In its Answer, Vintala Perkins either denies, or states that it lacks sufficient information to either admit or deny, Factor King's substantive allegations. (Doc. 39). Vintala Pekins also filed a counterclaim identical to that of Block Builders that challenges the propriety of Factor King's lien against it. ( Id. at ¶¶ 51-53). Vintala Perkins seeks reimbursement for all damages, including reasonable attorney's fees, it suffered in connection with Factor King's filing of and refusal to cancel the purportedly improper lien. ( Id. at p. 10).

C. Procedural History

Factor King filed its original Complaint against Block Builders on September 16, 2014 (Doc. 1), and its Amended Complaint against Block Builders and Vintala Perkins on February 23, 2015 (Doc. 34). Block Builders filed its Answers to Amended Complaint, Counterclaim, and Third Party Demand[4] on February 13, 2015.[5] Vintala Perkins filed its Answer to Amended Complaint and First Counterclaim on February 26, 2015. (Doc. 39). Factor King filed the instant motions seeking to dismiss Block Builders' counterclaims against it on February 27, 2015 (Doc. 40), and Vintala Perkins counterclaims against it on March 12, 2015 (Doc. 41).

II. STANDARD OF REVIEW

A Rule 12(b)(6) motion to dismiss tests the sufficiency of the complaint against the legal standard set forth in Rule 8, which requires "a short and plain statement of the claim showing that the pleader is entitled to relief." Fed.R.Civ.P. 8(a)(2). "To survive a motion to dismiss, a complaint must contain sufficient factual matter, accepted as true, to state a claim to relief that is plausible on its face.'" Ashcroft v. Iqbal, 556 U.S. 662, 678 (2009) (quoting Bell Atl. Corp. v. Twombly, 550 U.S. 544, 570 (2007)). "Determining whether a complaint states a plausible claim for relief [is]... a context-specific task that requires the reviewing court to draw on its judicial experience and common sense." Id. at 679. "[F]acial plausibility" exists "when the plaintiff pleads factual content that allows the court to draw the reasonable inference that the defendant is liable for the misconduct alleged." Id. at 678 (citing Twombly, 550 U.S. at 556). Hence, the complaint need not set out "detailed factual allegations, " but something "more than labels and conclusions, and a formulaic recitation of the elements of a cause of action" is required. Twombly, 550 U.S. at 555. The complaint must inform the defendant of the factual basis for the action to avoid dismissal. Johnson v. City of Shelby, Miss., ___ U.S. ___, ___, 135 S.Ct. 346, 347 (2014) ("Petitioners stated simply, concisely, and directly events that, they alleged, entitled them to damages from the city. Having informed the city of the factual basis for their complaint, they were required to do no more to stave off threshold dismissal for want of an adequate statement of their claim.").

However, "[i]f a complaint is ambiguous or does not contain sufficient information to allow a responsive pleading to be framed, the proper remedy is a motion for a more definite statement under Rule 12(e) F.R.C.P." In re McWilliams, No. 93-2920, 1994 WL 199161, at *2 (5th Cir. 1994) (quoting Sisk v. Tex. Parks and Wildlife Dep't, 644 F.2d 1056, 1059 (5th Cir. Unit A May 1981)). Rule 12(e) allows a party to move for "a more definite statement of a pleading to which a responsive pleading is allowed but which is so vague or ambiguous that the party cannot reasonably prepare a response." Fed.R.Civ.P. 12(e); see also 5C CHARLES ALAN WRIGHT & ARTHUR R. MILLER, FEDERAL PRACTICE AND PROCEDURE § 1376 (3d ed. 2004) (explaining that it is appropriate to employ a Rule 12(e) motion when "the pleading [is] sufficiently intelligible for the district court to be able to make out one or more potentially viable legal theories on which the claimant might proceed" so that the pleading is sufficient to survive a Rule 12(b)(6) motion, but is also "so vague or ambiguous that the opposing party cannot respond to it, even with a simple denial as permitted by Rule 8(b), with a pleading that can be interposed in good faith or without prejudice to himself."). Given the liberal pleading standard set forth in Rule 8(a), Rule 12(e) motions are disfavored. See Mitchell v. E-Z Way Towers, Inc., 269 F.2d 126, 132 (5th Cir. 1959). The Supreme Court has noted, however, that "[i]f a pleading fails to specify the allegations in a manner that provides sufficient notice, " then a Rule 12(e) motion may be appropriate. Swierkiewicz v. Sorema N.A., 534 U.S. 506, 514 (2002). The trial judge is given considerable discretion in deciding whether to grant a Rule 12(e) motion. Murungi v. Tex. Guaranteed, 646 F.Supp.2d 804, 811 (E.D.La.2009).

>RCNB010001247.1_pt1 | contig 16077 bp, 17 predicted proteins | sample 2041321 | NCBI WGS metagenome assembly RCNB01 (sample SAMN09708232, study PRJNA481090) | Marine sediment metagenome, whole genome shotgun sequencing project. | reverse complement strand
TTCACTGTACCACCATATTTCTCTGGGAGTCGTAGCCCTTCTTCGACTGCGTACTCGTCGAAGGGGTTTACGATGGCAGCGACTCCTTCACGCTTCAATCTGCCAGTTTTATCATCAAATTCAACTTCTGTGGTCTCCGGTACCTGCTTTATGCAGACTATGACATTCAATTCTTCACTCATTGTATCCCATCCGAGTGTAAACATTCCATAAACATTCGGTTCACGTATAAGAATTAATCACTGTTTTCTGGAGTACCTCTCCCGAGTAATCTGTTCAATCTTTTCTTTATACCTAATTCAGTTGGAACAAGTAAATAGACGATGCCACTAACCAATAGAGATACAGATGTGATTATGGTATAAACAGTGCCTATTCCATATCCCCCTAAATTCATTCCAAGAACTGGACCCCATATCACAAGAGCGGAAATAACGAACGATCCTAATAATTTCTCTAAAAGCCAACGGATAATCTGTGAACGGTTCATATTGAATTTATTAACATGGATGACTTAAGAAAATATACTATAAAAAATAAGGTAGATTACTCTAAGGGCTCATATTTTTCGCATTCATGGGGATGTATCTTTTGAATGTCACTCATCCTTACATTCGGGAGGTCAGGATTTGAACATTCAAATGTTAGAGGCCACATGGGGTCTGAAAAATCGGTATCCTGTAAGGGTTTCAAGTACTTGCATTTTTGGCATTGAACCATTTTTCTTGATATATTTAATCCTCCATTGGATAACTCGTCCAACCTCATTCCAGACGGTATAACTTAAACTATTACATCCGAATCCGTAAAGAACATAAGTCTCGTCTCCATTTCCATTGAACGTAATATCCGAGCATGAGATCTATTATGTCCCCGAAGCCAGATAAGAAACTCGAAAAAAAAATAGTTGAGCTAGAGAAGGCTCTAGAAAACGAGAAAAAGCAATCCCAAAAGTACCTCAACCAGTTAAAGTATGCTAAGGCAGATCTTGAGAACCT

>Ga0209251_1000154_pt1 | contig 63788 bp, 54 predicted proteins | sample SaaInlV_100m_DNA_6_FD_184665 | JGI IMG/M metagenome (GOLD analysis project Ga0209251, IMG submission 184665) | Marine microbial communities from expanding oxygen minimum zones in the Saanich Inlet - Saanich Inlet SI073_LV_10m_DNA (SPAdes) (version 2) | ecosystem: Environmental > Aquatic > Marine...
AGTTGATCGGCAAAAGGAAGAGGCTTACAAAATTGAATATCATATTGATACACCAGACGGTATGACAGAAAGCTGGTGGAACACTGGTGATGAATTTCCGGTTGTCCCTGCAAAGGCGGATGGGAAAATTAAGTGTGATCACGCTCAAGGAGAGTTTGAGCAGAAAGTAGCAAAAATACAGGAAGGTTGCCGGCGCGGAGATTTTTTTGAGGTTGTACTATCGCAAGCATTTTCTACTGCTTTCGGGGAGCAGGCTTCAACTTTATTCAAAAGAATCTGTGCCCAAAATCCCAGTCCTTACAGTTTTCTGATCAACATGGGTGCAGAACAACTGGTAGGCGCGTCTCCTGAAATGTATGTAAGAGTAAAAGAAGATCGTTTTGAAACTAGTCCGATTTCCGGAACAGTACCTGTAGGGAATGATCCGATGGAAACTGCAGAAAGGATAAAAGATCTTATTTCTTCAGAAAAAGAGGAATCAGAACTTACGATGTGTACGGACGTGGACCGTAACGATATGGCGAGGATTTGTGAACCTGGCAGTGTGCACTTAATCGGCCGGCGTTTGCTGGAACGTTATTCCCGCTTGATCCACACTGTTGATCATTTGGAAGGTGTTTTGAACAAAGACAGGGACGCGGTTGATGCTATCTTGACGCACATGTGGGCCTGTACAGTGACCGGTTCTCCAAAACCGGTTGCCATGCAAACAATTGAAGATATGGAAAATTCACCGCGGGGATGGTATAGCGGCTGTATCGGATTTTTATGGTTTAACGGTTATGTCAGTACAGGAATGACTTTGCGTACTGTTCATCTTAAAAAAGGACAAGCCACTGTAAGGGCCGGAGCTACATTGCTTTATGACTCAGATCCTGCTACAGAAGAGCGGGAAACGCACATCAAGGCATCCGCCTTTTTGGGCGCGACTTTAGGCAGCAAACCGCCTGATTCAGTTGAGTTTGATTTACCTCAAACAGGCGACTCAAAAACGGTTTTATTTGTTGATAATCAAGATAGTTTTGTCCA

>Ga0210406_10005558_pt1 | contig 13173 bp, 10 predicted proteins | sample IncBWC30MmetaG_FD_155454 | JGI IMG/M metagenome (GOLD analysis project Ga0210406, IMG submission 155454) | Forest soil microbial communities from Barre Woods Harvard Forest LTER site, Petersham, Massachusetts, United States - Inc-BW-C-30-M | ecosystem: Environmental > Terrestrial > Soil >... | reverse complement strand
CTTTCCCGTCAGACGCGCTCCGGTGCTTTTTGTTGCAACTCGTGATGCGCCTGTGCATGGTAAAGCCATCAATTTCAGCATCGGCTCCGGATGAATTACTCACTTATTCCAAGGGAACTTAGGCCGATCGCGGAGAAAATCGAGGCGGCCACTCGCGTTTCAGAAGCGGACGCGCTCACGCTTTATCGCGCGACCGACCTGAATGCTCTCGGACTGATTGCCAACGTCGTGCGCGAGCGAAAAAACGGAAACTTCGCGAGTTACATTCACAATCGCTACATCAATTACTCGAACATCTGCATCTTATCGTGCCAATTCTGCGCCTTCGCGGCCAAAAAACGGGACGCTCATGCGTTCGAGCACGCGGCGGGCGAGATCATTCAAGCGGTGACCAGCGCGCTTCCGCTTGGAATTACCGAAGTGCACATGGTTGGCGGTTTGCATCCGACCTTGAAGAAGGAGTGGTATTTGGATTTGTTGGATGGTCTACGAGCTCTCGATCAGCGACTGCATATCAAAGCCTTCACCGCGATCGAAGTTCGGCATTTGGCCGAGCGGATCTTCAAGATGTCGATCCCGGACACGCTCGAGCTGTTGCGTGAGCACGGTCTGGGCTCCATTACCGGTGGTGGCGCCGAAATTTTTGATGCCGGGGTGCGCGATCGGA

III. ANALYSIS

A. Defendants' Counterclaims and Factor King's 12(b)(6) Motion

The Court must first decide whether Block Builders and Vintala Perkins properly stated a cause of action under Louisiana Revised Statute § 9:4833. In its motions, Factor King sets forth essentially the same arguments against both Vintala Perkins and Block Builders. Factor King avers that neither Defendant-Counterclaimant properly alleged in its counterclaim that it had followed the procedures required by Louisiana statute so that the liens Factor King filed against them could be determined to be "improvidently filed." (Doc. 22 at ¶ 56; Doc. 23 at ¶ 56; Doc. 39 at ¶ 53). Louisiana law provides that "an owner or other interested person may require the person who has filed [the lien]... to cancel the statement of claim" if the lien has been improperly filed. La. Rev. Stat. § 9:4833(A); Pipes v. Dyna Ten Corp., 389 F.3d 488, 490 (5th Cir.2004). To do so, the person requesting the cancellation of the lien must issue "a written request for cancellation in the manner provided by law directing the recorder of mortgages" to cancel the lien. La. Rev. Stat. § 9:4833(A). A lienholder who, "without reasonable cause, " refuses to cancel the lien within ten days of receiving the request "shall be liable for damages suffered by the owner or person requesting the [cancellation]." La. Rev. Stat. § 9:4833(A), (B); Pipes, 839 F.3d at 488.